Why read memoirs about terrible persecution? This provocative question was the focus of “Teaching the Holocaust: Diaries, Personal Correspondence and Memoir,” an in-service workshop for teachers held at the University of Arizona Poetry Center on Oct. 28. The workshop was organized by the Jewish Federation of Southern Arizona’s Coalition for Jewish Education. Cosponsors included the Jewish Community Relations Council, UA College of Education, UA Poetry Center, and the TUSD, Marana, Vail, Amphitheater and Flowing Wells school districts.
“It’s the uniqueness of each individual story in the larger scheme of history that makes Holocaust memoirs endlessly fascinating,” said guest speaker Susan R. Suleiman, C. Douglas Dillon Professor of the Civilization of France and professor of comparative literature at Harvard University. It’s important for students to “explore questions that have no simple or correct answers,” she added, “especially when the author raises these questions in the memoir itself.”
In her first session, “Moments of Self-Consciousness in Holocaust Memoirs,” Suleiman suggested issues that promote critical thinking among students to the more than 180 workshop attendees, including teachers from local school districts and a dozen students from Salpointe Catholic High School.
Do students become part of an author’s family as they read heart-wrenching memoirs? she asked. Suleiman also discussed other types of self-reflection in Holocaust memoirs: Are authors attempting to establish a relationship with their readers, trying to educate about the destruction wrought by the Holocaust, or dealing with memory that shifts over time?
Whatever the writing technique, asserted Suleiman — herself the author of the memoir, “Budapest Diary: In Search of the Motherland” — “it’s implicit in all Holocaust memoirs that none of the facts are invented.”
To make her case, the Harvard professor included excerpts from Holocaust memoirs in an informational packet that all attendees received. For example, she said, Primo Levi in “Survival in Auschwitz” addresses his readers “in a surprisingly hostile way” in a poem at the onset, “You who live safe/In your warm houses …” Thus Levi begins his book adopting the tone of a Hebrew prophet, said Suleiman, but it’s up to the reader, or student, to formulate an interpretation.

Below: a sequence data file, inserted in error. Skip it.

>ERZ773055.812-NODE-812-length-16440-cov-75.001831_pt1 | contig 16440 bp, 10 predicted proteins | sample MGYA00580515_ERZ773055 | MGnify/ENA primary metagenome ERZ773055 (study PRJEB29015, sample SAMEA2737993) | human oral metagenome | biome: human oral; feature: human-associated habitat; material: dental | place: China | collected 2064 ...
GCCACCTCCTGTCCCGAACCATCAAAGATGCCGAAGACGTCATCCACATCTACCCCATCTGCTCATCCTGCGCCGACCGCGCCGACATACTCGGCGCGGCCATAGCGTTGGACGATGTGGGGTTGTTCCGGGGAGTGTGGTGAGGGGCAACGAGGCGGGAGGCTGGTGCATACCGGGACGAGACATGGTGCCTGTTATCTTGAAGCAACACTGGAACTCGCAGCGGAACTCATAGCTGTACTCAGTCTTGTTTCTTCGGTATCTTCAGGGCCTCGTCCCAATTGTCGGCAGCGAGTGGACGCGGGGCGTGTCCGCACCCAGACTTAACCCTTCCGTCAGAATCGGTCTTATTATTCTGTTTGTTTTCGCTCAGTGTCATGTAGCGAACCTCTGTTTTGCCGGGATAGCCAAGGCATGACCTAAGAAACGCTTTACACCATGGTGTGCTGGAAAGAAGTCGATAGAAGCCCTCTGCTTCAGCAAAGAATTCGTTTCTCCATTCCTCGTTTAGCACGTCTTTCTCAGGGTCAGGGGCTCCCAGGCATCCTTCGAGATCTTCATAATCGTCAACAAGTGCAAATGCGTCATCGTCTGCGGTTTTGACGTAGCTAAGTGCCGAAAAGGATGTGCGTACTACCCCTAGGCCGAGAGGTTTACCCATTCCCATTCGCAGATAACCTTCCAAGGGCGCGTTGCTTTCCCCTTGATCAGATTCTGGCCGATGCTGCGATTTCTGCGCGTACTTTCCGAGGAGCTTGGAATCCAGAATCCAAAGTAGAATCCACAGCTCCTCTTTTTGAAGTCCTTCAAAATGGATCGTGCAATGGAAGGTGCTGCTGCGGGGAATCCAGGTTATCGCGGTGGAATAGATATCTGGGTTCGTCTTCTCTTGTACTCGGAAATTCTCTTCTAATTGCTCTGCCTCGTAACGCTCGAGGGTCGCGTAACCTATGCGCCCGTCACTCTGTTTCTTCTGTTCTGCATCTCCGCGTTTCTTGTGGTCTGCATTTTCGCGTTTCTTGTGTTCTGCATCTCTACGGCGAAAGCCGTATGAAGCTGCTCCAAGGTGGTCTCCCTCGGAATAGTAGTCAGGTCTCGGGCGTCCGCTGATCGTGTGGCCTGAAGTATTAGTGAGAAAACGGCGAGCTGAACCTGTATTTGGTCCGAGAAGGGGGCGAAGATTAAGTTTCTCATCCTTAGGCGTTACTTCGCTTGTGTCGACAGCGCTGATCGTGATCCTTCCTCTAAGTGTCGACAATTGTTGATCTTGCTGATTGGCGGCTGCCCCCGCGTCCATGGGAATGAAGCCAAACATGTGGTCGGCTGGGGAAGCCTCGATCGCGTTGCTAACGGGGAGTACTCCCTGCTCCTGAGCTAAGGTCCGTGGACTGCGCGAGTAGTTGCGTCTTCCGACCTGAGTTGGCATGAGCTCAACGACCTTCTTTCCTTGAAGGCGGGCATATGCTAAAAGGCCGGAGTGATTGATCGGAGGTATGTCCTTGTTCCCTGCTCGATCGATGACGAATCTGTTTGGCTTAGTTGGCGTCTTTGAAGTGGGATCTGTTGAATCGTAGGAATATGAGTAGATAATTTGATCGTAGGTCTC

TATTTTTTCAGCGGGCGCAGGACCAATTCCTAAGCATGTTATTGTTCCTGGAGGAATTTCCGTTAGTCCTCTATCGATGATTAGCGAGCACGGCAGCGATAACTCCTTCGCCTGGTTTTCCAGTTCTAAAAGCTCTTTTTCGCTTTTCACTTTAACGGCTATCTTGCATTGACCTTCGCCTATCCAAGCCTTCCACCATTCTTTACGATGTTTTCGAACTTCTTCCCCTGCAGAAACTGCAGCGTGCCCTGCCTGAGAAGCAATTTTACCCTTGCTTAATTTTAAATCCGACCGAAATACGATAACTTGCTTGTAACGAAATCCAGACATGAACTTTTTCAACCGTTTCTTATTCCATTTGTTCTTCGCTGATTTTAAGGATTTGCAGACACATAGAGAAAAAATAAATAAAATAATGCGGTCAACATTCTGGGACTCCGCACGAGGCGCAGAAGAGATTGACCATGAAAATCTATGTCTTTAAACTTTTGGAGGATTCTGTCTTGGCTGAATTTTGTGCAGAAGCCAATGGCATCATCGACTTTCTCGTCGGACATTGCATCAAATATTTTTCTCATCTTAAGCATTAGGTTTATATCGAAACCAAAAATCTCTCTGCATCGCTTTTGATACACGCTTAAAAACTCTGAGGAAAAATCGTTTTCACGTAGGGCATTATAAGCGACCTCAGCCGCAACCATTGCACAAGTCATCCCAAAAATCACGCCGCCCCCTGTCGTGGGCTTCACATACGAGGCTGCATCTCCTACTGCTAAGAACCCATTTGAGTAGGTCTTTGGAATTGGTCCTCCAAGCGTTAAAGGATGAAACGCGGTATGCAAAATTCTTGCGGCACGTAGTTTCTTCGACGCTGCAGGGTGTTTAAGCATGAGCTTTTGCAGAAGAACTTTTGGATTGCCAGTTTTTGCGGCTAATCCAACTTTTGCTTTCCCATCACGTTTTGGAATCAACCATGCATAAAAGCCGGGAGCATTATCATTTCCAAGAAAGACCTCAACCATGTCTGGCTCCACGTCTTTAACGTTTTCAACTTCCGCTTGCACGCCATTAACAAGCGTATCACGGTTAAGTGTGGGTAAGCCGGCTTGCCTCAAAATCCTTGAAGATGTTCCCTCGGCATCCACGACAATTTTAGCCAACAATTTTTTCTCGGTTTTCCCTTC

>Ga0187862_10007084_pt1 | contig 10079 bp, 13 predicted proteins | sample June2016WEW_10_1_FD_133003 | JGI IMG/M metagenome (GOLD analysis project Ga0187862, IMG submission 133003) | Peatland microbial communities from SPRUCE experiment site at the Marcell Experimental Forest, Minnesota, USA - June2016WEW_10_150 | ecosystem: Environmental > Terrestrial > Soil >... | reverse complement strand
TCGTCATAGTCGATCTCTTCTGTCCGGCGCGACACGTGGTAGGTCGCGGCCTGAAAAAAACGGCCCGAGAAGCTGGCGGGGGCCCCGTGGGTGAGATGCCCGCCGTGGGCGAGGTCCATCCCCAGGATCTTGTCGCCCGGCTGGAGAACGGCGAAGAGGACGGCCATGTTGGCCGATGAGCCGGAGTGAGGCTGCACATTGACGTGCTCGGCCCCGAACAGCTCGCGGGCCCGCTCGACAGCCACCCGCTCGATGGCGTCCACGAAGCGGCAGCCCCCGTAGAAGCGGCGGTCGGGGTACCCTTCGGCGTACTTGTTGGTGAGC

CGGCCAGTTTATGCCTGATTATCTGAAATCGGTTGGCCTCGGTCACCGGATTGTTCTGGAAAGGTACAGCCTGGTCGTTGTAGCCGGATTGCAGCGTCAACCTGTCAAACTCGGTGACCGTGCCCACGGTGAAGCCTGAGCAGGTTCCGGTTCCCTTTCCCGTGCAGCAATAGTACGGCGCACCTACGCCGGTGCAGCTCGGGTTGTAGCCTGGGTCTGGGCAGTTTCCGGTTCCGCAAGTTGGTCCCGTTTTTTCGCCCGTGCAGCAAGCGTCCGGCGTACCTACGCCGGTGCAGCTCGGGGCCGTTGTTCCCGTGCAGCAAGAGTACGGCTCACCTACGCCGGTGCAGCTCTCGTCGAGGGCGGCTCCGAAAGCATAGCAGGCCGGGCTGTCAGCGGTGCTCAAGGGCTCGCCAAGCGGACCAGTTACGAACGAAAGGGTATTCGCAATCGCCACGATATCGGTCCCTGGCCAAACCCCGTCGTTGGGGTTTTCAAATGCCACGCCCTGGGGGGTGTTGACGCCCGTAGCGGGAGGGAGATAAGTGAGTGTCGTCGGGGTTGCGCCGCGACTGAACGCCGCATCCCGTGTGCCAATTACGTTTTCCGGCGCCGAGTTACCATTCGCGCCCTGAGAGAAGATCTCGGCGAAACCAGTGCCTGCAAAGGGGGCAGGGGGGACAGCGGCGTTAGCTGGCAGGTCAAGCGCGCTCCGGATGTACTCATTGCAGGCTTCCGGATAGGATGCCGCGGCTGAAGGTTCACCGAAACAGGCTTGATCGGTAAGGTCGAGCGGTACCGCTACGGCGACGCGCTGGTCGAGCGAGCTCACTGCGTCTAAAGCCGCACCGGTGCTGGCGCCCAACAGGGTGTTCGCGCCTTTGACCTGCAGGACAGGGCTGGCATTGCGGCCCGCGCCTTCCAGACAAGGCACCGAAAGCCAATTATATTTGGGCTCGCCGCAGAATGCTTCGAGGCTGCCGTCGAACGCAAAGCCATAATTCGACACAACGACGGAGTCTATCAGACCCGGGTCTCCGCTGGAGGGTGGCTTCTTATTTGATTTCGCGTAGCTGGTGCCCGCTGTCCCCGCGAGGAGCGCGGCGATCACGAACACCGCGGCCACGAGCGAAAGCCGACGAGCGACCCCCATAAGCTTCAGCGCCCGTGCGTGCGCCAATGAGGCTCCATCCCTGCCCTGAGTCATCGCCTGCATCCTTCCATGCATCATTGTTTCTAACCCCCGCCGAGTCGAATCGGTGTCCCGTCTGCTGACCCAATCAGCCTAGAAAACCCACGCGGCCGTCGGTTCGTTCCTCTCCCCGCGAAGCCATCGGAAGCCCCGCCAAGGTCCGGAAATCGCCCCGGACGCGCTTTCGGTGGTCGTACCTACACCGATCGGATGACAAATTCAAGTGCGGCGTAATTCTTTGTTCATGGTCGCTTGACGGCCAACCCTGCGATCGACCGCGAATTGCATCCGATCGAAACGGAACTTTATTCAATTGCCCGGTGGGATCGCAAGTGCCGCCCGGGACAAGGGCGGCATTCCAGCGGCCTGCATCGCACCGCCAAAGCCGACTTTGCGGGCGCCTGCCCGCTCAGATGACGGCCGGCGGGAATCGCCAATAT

For many years, workshop presenter Susan Shear, a former interviewer for Steven Spielberg’s Shoah Foundation, had no idea of the wealth of Holocaust information within her own family. “My family started talking about the past. My mother had saved letters for over 50 years,” says Shear. “Even though I was working in Holocaust education, hearing those letters took me back to Nazi Germany.”
As the story of family members’ attempts to escape Germany unfolded, Shear developed “No Way Out: Letters and Lessons,” a curriculum that she also turned into readers’ theatre. She had letters exchanged by her German ancestors dating back to the 1700s, which testified to their German loyalty, well-respected place in society and wealth.
Shear and three others gave a dramatic reading of some of her family letters along with a PowerPoint presentation, demonstrating how letters and primary documents can provide unparalleled resources for teaching. Shear’s grandparents immigrated from Breslau, Germany to the United States in 1938, following her grandfather’s arrest during Kristallnacht and subsequent release. Their daughter Gerda and her husband, Heinz Schottlander, had insisted that they leave first.
But the Schottlanders, a highly educated couple who lived on a 30-acre estate, were unable to leave Nazi Germany, even though Shear’s grandparents tried to obtain visas for them from 14 countries. Shear’s family never discovered the exact plight of the Schottlanders and their infant son. The letters simply stopped.
After Shear discovered her family’s correspondence she began typing it into her computer, and with historical hindsight, she warned her relatives, “Don’t do this. Do that.” The “No Way Out” curriculum, she says, depicts “the humanity and dignity in these very gentle letters. They’re not horrific.”
Tucsonan Sidney Finkel, a Holocaust survivor and author of “Sevek and the Holocaust: The Boy who Refused to Die,” also spoke at the workshop.
The Federation’s CJE and JCRC provide curricular materials supporting Holocaust education for students in grades 5-12 and a library of reference materials for teachers. For more information, packets of excerpts from the recent workshop, or to schedule Holocaust survivors as speakers in local schools, contact Bryan Davis at 577-9393 or firstname.lastname@example.org.